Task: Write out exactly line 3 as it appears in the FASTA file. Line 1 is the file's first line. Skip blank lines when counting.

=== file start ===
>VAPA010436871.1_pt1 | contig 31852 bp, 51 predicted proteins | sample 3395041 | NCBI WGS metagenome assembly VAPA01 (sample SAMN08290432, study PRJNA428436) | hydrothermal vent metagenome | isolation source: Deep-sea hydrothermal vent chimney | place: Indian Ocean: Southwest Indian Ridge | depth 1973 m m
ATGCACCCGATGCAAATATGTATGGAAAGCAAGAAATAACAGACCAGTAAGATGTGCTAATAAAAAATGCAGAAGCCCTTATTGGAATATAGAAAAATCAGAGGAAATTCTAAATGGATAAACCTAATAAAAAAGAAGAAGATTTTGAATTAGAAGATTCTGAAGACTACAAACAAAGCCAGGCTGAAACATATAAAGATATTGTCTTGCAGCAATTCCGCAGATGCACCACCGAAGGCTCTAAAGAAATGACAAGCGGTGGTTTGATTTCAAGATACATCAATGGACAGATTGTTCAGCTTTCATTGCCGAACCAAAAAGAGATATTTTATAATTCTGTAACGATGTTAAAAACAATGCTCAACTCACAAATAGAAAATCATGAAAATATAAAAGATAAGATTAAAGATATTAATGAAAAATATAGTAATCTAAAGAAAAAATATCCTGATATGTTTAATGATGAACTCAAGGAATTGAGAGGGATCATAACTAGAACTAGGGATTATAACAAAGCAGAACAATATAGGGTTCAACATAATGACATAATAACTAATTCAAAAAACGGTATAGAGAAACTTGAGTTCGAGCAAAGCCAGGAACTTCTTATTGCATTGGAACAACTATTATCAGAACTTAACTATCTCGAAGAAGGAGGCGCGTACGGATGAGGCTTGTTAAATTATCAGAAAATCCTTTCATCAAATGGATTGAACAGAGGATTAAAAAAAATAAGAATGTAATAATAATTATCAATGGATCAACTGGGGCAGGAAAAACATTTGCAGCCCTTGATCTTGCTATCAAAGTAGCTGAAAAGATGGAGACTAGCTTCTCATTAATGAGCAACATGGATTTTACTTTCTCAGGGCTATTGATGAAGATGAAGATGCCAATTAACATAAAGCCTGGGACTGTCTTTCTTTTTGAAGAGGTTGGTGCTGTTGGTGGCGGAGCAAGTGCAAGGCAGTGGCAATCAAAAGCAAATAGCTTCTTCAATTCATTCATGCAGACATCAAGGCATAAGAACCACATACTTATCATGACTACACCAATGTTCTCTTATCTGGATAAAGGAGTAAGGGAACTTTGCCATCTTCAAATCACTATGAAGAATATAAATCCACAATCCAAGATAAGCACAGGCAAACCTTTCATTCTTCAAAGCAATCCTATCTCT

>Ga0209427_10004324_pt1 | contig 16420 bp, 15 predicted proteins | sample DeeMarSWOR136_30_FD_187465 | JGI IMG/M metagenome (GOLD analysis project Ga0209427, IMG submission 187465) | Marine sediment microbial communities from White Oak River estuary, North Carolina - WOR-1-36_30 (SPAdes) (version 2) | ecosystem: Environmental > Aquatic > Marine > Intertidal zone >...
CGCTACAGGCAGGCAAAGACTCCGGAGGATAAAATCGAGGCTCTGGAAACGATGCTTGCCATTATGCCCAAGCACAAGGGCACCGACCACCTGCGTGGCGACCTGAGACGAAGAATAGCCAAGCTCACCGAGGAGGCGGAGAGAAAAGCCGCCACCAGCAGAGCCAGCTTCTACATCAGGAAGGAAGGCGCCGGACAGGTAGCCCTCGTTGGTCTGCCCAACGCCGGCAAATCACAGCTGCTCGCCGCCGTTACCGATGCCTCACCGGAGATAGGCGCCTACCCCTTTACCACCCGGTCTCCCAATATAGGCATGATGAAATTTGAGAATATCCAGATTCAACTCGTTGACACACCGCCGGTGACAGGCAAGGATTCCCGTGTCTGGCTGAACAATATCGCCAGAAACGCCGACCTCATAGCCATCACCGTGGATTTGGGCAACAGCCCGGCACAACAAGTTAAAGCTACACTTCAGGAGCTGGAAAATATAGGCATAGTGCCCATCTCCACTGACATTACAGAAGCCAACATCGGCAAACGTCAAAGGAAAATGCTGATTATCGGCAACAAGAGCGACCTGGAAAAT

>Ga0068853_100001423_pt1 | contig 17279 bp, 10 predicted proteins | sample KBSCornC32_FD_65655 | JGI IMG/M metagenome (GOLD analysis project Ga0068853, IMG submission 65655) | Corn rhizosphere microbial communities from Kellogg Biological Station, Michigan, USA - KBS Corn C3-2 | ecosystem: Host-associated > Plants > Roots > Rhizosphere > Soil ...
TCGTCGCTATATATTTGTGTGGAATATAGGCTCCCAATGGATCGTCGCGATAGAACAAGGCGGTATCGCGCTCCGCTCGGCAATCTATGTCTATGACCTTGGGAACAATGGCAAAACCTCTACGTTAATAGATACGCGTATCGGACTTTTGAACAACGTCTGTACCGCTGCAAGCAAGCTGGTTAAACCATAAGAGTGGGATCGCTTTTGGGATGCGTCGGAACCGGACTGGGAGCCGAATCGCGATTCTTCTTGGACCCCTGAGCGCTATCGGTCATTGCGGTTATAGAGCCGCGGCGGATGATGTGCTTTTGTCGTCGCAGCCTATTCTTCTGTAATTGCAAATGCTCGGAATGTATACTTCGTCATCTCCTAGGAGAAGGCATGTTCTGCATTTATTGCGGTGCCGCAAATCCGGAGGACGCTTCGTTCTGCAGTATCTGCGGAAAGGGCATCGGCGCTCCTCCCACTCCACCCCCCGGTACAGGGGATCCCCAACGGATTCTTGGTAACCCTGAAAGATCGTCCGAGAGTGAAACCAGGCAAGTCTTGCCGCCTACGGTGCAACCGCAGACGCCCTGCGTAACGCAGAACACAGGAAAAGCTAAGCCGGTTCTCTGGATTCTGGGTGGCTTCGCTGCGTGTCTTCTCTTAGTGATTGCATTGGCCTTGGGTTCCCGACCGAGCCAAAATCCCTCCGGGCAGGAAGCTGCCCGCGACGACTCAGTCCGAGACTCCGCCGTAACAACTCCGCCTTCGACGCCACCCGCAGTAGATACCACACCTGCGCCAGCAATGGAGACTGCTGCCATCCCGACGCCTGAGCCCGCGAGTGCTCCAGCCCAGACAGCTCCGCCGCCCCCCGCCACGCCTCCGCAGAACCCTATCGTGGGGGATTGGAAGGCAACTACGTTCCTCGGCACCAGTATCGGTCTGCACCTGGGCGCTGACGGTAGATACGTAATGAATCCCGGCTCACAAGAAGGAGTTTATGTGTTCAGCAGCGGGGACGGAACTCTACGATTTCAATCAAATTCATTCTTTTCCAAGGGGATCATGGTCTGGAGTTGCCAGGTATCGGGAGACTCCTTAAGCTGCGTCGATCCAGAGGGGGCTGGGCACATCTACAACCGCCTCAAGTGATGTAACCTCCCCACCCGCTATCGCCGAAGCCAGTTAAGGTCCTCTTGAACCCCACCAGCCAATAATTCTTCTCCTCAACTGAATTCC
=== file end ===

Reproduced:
>Ga0209427_10004324_pt1 | contig 16420 bp, 15 predicted proteins | sample DeeMarSWOR136_30_FD_187465 | JGI IMG/M metagenome (GOLD analysis project Ga0209427, IMG submission 187465) | Marine sediment microbial communities from White Oak River estuary, North Carolina - WOR-1-36_30 (SPAdes) (version 2) | ecosystem: Environmental > Aquatic > Marine > Intertidal zone >...